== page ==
Programming Flex 2

A book on programming RIAs

Book review The move towards rich internet applications (RIA) seems to be unstoppable. Aiming to offer browser-based applications with the speed, flexibility and functionality of traditional desktop applications, companies like Google and others continue to raise the bar as to what you can do in a browser. One of the key technologies in this area has been Ajax, but even with the proliferation of Ajax toolkits and frameworks, there are an increasing range of alternatives. These include JavaFX from Sun, JBoss Seam, Google’s GWT and Microsoft’s Silverlight.

And, of course, there’s Adobe’s Flash platform, with its massive installed user base and widespread availability of browser plug-ins. Flex 2 is that latest version of the software development kit (SDK) for producing rich internet apps targeting Flash Player 9 run-time environment. Using a combination of an XML based language called MXML and the ActionScript 3 scripting language, Flex 2 enables developers to create highly interactive GUI applications, with a high degree of functionality, linking back-end databases, business logic and user interaction all within the confines of the Flash player (normally hosted in a browser).

Given these different components, along with details of the FlexBuilder development environment, there’s a lot for the new developer to get to grips with. Unfortunately ‘Programming Flex 2’ doesn’t quite do justice to the topic. It starts out slowly, with details of the history of Flex, a detailed introduction to the architecture of Flex and so on. It isn’t till chapter 3 that you get a chance to see some action, and even then it’s fairly slow going. If ever a topic was geared to some gee-whizzery and flashy [ahem!] examples it’s this one, but unfortunately you don’t really get them here.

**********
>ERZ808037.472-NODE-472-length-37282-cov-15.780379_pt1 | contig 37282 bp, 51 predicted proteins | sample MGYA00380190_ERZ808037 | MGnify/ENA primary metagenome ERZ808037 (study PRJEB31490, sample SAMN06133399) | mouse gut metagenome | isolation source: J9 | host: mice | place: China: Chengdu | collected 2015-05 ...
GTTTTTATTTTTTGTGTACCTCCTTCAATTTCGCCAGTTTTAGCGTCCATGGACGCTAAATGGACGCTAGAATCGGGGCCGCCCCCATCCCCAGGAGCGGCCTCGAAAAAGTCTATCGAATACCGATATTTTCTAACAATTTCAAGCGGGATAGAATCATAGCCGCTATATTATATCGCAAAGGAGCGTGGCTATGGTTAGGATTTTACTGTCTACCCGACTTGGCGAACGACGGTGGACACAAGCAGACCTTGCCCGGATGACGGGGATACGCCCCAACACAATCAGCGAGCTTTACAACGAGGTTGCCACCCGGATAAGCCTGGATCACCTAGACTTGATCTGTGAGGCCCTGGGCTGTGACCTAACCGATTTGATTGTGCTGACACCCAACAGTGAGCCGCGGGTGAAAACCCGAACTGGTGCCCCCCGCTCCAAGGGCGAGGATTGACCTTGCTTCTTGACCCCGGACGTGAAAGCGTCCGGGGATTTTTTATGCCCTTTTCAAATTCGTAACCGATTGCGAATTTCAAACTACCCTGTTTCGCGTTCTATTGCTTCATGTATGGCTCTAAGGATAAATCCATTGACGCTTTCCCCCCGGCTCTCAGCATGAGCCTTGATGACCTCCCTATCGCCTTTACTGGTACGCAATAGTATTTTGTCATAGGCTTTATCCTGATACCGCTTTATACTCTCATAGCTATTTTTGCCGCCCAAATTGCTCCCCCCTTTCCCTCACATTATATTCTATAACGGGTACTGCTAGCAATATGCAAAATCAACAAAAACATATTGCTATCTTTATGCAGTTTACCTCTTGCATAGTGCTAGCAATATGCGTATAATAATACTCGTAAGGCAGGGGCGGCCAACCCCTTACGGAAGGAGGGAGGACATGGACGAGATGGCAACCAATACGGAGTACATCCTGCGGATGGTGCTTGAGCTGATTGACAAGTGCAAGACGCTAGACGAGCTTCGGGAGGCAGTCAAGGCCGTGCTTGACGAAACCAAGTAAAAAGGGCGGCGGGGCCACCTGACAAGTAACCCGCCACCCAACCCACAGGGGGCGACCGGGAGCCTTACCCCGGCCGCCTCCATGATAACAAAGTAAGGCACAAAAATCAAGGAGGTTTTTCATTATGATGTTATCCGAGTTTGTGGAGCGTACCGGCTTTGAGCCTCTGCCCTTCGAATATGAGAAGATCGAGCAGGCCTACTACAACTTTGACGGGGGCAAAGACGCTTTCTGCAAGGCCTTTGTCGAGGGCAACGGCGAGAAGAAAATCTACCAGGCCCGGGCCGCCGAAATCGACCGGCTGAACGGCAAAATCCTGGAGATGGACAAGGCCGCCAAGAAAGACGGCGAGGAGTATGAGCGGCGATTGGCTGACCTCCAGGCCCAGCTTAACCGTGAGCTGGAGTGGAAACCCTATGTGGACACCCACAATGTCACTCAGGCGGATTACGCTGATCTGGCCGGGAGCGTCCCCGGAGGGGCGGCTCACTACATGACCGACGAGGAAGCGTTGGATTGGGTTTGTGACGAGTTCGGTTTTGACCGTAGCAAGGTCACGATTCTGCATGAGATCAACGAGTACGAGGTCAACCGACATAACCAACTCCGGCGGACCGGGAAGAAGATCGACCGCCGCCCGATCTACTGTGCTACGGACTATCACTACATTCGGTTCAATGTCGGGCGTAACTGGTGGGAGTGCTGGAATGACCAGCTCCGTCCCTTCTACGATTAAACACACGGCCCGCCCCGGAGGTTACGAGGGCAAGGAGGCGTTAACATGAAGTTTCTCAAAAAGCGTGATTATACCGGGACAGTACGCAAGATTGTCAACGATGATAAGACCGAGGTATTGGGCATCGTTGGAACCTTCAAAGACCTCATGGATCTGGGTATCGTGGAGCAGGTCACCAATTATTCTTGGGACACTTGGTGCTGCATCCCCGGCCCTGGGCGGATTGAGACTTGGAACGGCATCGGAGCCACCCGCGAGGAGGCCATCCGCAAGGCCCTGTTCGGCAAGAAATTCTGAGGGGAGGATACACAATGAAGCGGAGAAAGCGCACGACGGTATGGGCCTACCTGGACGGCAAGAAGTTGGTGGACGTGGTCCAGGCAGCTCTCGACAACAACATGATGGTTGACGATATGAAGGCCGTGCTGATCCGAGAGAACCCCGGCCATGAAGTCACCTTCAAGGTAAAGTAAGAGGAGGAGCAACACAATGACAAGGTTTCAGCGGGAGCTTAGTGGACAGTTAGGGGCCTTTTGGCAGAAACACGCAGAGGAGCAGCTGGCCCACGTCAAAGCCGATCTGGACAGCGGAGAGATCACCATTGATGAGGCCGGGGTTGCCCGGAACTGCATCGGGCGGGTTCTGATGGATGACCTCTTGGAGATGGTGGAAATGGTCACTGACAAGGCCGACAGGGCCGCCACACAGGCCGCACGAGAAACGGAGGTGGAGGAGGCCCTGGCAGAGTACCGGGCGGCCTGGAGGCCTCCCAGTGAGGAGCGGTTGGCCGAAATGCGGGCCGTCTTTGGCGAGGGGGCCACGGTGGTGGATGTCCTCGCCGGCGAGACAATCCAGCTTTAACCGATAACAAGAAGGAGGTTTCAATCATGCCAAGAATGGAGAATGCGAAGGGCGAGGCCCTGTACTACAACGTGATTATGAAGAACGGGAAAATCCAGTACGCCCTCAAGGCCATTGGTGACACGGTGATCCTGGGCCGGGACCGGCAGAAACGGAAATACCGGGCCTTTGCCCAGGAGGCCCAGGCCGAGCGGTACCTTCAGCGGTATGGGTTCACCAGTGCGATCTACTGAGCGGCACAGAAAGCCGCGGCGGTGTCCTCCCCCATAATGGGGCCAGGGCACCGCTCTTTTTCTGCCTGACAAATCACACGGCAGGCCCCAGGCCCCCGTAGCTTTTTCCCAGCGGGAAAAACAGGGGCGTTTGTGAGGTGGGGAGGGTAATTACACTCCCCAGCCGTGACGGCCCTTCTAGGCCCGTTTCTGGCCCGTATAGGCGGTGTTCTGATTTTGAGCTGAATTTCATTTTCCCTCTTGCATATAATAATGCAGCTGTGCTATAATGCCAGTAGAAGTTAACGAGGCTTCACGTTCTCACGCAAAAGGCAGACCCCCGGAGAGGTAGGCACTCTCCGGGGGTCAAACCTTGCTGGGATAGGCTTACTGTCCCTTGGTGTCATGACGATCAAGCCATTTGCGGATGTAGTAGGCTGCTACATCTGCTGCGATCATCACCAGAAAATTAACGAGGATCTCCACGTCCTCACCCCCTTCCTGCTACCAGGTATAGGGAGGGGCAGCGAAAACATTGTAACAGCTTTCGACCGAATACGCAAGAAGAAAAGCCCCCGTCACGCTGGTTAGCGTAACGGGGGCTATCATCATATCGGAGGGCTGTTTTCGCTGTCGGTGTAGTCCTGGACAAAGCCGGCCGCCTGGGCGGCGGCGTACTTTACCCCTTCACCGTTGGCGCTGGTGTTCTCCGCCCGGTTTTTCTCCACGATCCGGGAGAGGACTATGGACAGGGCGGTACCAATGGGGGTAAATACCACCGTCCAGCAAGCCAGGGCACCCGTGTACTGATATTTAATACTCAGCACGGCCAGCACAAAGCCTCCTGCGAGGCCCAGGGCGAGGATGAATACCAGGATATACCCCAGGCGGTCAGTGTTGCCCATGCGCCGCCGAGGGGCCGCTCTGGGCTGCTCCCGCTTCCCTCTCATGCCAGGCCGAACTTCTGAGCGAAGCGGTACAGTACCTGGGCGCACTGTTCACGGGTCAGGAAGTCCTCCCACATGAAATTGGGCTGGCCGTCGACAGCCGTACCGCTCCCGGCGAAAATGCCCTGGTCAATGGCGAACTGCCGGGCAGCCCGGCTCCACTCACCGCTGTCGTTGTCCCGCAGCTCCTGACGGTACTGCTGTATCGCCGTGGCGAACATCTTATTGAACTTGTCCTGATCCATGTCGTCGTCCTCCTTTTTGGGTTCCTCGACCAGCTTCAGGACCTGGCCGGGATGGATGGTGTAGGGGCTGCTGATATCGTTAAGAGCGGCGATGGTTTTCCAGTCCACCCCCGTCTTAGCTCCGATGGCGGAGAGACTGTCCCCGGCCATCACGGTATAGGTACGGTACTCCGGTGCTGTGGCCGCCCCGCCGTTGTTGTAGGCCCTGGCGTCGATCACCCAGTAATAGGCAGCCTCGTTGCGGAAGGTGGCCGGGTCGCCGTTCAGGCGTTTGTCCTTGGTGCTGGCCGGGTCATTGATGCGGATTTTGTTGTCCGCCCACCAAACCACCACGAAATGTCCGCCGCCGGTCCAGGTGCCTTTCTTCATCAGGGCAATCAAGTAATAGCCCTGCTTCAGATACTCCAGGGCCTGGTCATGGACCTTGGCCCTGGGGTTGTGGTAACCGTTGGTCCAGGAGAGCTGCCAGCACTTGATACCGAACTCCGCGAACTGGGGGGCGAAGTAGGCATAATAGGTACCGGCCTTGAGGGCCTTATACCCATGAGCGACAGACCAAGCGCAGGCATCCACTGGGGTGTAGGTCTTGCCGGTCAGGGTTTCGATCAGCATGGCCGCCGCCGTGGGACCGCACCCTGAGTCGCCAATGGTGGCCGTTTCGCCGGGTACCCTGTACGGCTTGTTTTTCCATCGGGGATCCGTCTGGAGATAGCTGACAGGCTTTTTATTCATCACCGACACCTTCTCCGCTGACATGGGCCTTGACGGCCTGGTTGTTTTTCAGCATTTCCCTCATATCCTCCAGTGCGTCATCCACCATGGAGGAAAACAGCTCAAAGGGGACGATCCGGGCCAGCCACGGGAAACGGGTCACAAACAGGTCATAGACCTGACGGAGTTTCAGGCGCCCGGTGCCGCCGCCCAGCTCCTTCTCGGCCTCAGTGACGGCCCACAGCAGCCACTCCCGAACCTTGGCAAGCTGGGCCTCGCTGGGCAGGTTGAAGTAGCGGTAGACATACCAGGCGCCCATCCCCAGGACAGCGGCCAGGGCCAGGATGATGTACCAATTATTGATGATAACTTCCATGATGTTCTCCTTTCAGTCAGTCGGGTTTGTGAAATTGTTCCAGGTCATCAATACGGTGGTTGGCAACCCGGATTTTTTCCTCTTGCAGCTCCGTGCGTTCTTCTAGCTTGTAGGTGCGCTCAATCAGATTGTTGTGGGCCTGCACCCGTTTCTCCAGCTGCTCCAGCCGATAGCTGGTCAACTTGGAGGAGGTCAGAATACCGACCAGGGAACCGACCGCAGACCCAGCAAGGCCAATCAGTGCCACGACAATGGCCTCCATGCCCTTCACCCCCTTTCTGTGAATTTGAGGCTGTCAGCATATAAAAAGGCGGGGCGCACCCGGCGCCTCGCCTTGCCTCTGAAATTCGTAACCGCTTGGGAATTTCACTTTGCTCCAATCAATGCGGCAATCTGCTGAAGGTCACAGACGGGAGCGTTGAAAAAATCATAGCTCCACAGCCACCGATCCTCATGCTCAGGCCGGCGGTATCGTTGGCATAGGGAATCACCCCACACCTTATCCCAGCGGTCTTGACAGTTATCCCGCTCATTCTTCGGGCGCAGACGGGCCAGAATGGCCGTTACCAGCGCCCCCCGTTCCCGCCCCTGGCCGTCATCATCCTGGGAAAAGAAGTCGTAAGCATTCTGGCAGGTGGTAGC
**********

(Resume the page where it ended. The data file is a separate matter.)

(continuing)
The chapter on ActionScript is fairly brief, the authors assume (rightly or wrongly), that readers already have some background on the language; else they recommend the purchase of a separate book on it. Given the similarities between ActionScript and JavaScript, Java and other object oriented languages the authors don’t really make the most of helping readers along by pointing out areas of overlap or difference. There’s also an assumed knowledge of object orientation; again, if you’re not up on this then you’ll have to look elsewhere for more information.

However, if you’re looking for information on specific topics rather than extended tutorials, there’s a lot of material covered here. Form validation, data binding, application skinning, layout managers, custom components, remote data communications and more all get chapters devoted to them. While the writing is a bit on the wordy side, the explanations tend to be clear and there’s plenty of sample code (both in MXML and ActionScript) to learn from. Note that the emphasis is pretty much on key concepts and basic use cases, in the same way that this isn’t a tutorial, it’s also not a reference book.

Ultimately,however, it feels as though this is a book that is aimed at rather a narrow band of readers. It’s not for those new to ActionScript, not for those unfamiliar with object orientation and not for those looking for a technical reference. In many respects this is a book that’s aimed at those who have already picked up the basics of Flex 2 and now want to get into more of the details on specific topics. If that’s the position you’re in then this might well be the book you’re looking for. Programming Flex 2

Verdict: May suit some readers but doesn’t quite live up to expectations.

Author: Chafic Kazoun and Joey Lott

Publisher: Published by O’Reilly

ISBN: 059652689X

Media: Book

List Price: £38.99

Current Reg price: £27.68 inc. VAT (discount 29%

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